This week’s been like living through the 1980s all over again, except that this time around we don’t have Reagan/Thatcher/Gorbachev, or Lech Wałęsa, or CND, or LOAF (that’s Libraries Open And Free, all you young folk out there), or a sound-track by The Cure. This time around, it’s the Egyptians throwing off the yoke rather than the Poles and Eastern Europe waving goodbye to Communism; Barack Obama and the Brit Twinset wringing their hands and hoping for the best, rather than the Big Three of yore claiming victory and a splendid future for democracy. The leaders of the new rebellion are non-existent or invisible; the umbrella protest groups we all joined or marched with back in the day are long gone; and Lady Gaga sings the songs.

Charlie Stross is curiously optimistic over this week’s events in Egypt. I wish I could feel that way too.

We had a hurricane in 1987, much stronger and more damaging than the gales plaguing Britain this week. Not quite as strong and as damaging as Cyclone Yasi, though. Pity those who left the UK for Australia because of the weather; even Perth managed a bad week, with wildfires raging through her suburbs as Queensland and Victoria continued to submerge. The Americas suffered too, with a major snow dump that reached the parts other snow dumps cannot reach. Like, Northern Mexico.

Nathan Bransford brought more bad news from North America in his weekly publishing roundup. Borders is rumoured to be facing bankruptcy, and Canada’s biggest book distributor declared this week. Not the best time to be a Canadian writer, one way or another.

Still.. on with the remit.

It’s become increasingly clear that new authors these days must engage in promotional activities in order to sell their books. A change in the job description if ever I saw one (although Dickens and Shakespeare may not have agreed.) In a thoughtful post on Murderati, J T Ellison wondered whether modern social networking obligations might not get in the way of literary art, or indeed the act of writing itself.

Usefully, Janice Hardy has now reviewed the book sales figures and blog traffic levels she achieved during her blog tour last October, and wondered if it had been worth the effort. (Spoiler: in those terms, no it wasn’t.) However, when Elizabeth Spann Craig offered up her own thoughts on book promotion techniques on Mystery Writing Is Murder, she concluded that blog tours were both enjoyable and effective. Different things work for different authors, then, or so it would seem.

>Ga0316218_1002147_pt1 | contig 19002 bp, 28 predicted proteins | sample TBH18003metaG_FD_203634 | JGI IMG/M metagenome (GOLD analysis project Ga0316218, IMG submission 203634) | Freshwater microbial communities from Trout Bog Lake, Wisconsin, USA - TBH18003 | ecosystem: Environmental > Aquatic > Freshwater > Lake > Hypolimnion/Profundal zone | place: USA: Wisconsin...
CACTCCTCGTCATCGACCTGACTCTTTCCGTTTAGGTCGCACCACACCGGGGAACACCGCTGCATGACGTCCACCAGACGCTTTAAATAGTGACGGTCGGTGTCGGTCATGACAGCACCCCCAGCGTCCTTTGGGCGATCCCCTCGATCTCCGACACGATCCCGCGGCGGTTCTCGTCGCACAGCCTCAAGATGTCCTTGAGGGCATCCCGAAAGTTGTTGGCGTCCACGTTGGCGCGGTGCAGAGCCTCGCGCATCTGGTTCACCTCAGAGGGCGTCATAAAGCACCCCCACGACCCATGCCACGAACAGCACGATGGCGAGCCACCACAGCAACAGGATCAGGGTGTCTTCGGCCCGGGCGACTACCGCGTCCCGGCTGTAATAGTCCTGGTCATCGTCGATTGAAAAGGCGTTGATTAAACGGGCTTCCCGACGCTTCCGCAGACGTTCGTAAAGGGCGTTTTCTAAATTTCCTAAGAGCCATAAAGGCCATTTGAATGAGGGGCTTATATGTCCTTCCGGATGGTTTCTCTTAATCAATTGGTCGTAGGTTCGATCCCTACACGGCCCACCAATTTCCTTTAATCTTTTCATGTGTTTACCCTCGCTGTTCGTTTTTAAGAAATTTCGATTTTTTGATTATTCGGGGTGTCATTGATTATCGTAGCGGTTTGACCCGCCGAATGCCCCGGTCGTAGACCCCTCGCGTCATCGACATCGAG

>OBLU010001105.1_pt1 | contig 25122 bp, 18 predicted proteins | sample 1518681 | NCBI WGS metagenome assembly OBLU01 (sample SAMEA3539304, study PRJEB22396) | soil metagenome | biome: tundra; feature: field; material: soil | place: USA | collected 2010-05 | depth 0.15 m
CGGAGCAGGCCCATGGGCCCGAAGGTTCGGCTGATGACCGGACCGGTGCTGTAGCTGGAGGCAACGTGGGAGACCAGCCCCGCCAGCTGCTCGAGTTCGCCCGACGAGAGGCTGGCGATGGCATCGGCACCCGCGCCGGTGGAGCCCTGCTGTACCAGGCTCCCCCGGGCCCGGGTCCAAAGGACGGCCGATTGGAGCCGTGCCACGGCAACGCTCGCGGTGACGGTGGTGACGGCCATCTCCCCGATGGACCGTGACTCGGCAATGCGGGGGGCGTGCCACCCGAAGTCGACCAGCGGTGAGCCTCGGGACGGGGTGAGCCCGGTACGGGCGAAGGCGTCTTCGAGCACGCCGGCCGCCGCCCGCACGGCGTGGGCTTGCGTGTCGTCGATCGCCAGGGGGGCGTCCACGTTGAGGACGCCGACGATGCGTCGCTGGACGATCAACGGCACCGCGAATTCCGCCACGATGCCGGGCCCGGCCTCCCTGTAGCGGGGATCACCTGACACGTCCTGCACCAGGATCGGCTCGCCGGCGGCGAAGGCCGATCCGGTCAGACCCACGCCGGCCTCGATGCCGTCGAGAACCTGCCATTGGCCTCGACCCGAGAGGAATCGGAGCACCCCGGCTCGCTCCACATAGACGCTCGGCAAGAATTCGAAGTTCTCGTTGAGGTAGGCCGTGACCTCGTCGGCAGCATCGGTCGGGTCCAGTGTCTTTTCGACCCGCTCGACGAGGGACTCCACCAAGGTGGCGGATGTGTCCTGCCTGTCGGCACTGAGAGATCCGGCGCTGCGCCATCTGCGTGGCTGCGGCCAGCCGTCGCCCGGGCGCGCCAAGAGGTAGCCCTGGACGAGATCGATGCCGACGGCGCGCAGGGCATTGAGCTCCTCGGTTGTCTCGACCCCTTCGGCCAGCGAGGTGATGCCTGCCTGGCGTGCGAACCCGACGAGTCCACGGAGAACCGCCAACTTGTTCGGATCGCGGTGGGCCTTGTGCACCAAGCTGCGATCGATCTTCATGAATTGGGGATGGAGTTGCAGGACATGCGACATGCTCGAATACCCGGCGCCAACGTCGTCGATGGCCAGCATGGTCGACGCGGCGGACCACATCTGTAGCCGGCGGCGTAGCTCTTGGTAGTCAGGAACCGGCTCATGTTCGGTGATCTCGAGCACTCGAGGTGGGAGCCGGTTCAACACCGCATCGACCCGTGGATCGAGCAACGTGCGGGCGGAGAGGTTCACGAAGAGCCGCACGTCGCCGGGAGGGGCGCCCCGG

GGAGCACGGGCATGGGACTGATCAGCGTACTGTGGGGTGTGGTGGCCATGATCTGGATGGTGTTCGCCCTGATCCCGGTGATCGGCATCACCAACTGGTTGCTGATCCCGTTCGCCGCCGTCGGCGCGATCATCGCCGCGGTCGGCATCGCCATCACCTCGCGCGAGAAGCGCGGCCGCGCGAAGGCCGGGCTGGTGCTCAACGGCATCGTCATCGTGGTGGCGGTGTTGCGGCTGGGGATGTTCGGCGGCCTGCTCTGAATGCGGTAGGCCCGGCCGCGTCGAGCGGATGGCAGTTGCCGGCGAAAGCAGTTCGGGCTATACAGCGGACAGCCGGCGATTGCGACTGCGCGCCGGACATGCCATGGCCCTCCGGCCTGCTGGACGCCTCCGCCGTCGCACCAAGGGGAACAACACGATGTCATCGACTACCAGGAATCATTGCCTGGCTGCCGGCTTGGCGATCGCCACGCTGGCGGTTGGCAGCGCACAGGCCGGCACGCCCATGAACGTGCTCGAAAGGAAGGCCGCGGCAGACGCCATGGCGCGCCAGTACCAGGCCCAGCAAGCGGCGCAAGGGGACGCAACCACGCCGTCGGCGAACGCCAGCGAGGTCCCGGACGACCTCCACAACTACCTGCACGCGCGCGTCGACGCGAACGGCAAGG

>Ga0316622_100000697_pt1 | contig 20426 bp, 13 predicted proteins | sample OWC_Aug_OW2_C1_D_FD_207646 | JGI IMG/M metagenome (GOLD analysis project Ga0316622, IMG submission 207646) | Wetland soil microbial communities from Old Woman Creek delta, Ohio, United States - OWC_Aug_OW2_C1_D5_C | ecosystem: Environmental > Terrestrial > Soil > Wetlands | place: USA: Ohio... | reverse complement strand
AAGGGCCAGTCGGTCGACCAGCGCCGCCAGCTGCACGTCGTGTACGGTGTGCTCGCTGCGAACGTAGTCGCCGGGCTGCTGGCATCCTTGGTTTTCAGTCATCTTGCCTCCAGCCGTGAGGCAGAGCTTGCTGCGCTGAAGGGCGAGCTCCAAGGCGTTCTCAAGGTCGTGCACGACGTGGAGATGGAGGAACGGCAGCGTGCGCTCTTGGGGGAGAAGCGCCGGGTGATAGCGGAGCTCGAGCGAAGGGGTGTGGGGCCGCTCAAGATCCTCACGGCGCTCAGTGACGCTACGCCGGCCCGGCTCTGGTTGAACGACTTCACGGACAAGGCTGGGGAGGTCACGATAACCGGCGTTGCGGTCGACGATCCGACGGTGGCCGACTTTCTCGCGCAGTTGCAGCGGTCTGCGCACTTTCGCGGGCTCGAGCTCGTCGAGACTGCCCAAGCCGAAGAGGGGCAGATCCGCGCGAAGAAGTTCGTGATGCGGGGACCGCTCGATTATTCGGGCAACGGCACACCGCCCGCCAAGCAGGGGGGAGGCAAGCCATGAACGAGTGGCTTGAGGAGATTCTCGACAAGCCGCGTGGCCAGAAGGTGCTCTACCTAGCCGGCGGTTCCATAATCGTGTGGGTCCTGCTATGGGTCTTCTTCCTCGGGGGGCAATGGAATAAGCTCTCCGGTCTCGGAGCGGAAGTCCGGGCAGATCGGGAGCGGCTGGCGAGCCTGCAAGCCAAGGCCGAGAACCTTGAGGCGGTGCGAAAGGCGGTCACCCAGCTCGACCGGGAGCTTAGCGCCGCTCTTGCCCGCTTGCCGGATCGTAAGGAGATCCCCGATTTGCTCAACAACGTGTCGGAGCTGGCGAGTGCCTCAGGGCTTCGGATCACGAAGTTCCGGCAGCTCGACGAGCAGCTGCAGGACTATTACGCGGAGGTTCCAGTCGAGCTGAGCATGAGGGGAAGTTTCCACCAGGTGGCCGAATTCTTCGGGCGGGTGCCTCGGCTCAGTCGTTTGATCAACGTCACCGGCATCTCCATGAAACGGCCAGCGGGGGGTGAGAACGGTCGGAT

While we’re still on the theme of writer-as-social-animal, I should mention Natalie Whipple’s brainwave earlier in the week. She basically offered to host classified ads for critique partners on her blog. The idea proved more popular than Natalie had anticipated, and she has now closed her books–at least for the time being–since running such a service manually is likely to prove labour intensive. She has started looking into the possibility of creating a more permanent critique partner matching service, which sounds like a most excellent plan!

But enough of the social networking already. Let’s look at some of the writerly advice doing the rounds.

A number of bloggers focused on the smallest building blocks this week, starting with Gail Carson Levine’s post about finding the perfect vocabulary level for your reader base, Just Words. Janice Hardy similarly put the humble sentence under the microscope when she looked at the use of adjectives–harmless-looking syllables that can either wreck your prose or bring it to glowing life. The inimitable Juliette Wade wrote about the importance of the grammatical subject, and how getting it wrong can mess with the reader’s perception of a scene. Domey Malasarn of the Literary Lab explained how paying attention to small details slows the pace of a piece of writing, and Janice Hardy–who had an exceptionally busy week online–illustrated the need for variety in sentence structure in her post, Feel the Rhythm of the Words.

That’s the microcosm dealt with, then. How about the bigger picture?

I’ll start with Janice again. This time her post is about the inciting event; “the moment when things irrevocably change for the protagonist“; the event from which the story springs, leading inevitably to the core conflict. Janice is an exponent of the Three Act Structure, and it works well for her. Read and learn.

Anna Stanizewski wrote about the importance of layering conflict, which seems a fairly similar idea to me, but I could be missing something. Domey Malasarn came up with a nice post about consciousness and the recurring image; all I could think of, while I was reading his piece, was the haunting film of Daphne du Maurier’s Don’t Look Now.

Lynn Viehl posted an item about “multiversing” in which she looked at the idea of parallel universes from a number of perspectives, including the means by which two people can witness the same event in very different ways.

Michelle Brower of Dead Guy wrote about what not to write about, in a post rather wonderfully entitled Blood and guts and bludgeoning, oh my!

Kristen Lamb put on her book-doctor’s coat to demonstrate how a practised agent or editor can diagnose a problem novel just from reading the first few pages. An edifying insight if ever there was one. Back at the Literary Lab, however, Michelle Davidson Argyle reckoned we should all take the reams of writing advice out there with a very large pinch of salt indeed.

I’ll leave the final word to Natalie Whipple’s agent. “Write what you love,” she advised Natalie in a moment of crisis. “That’s your job.

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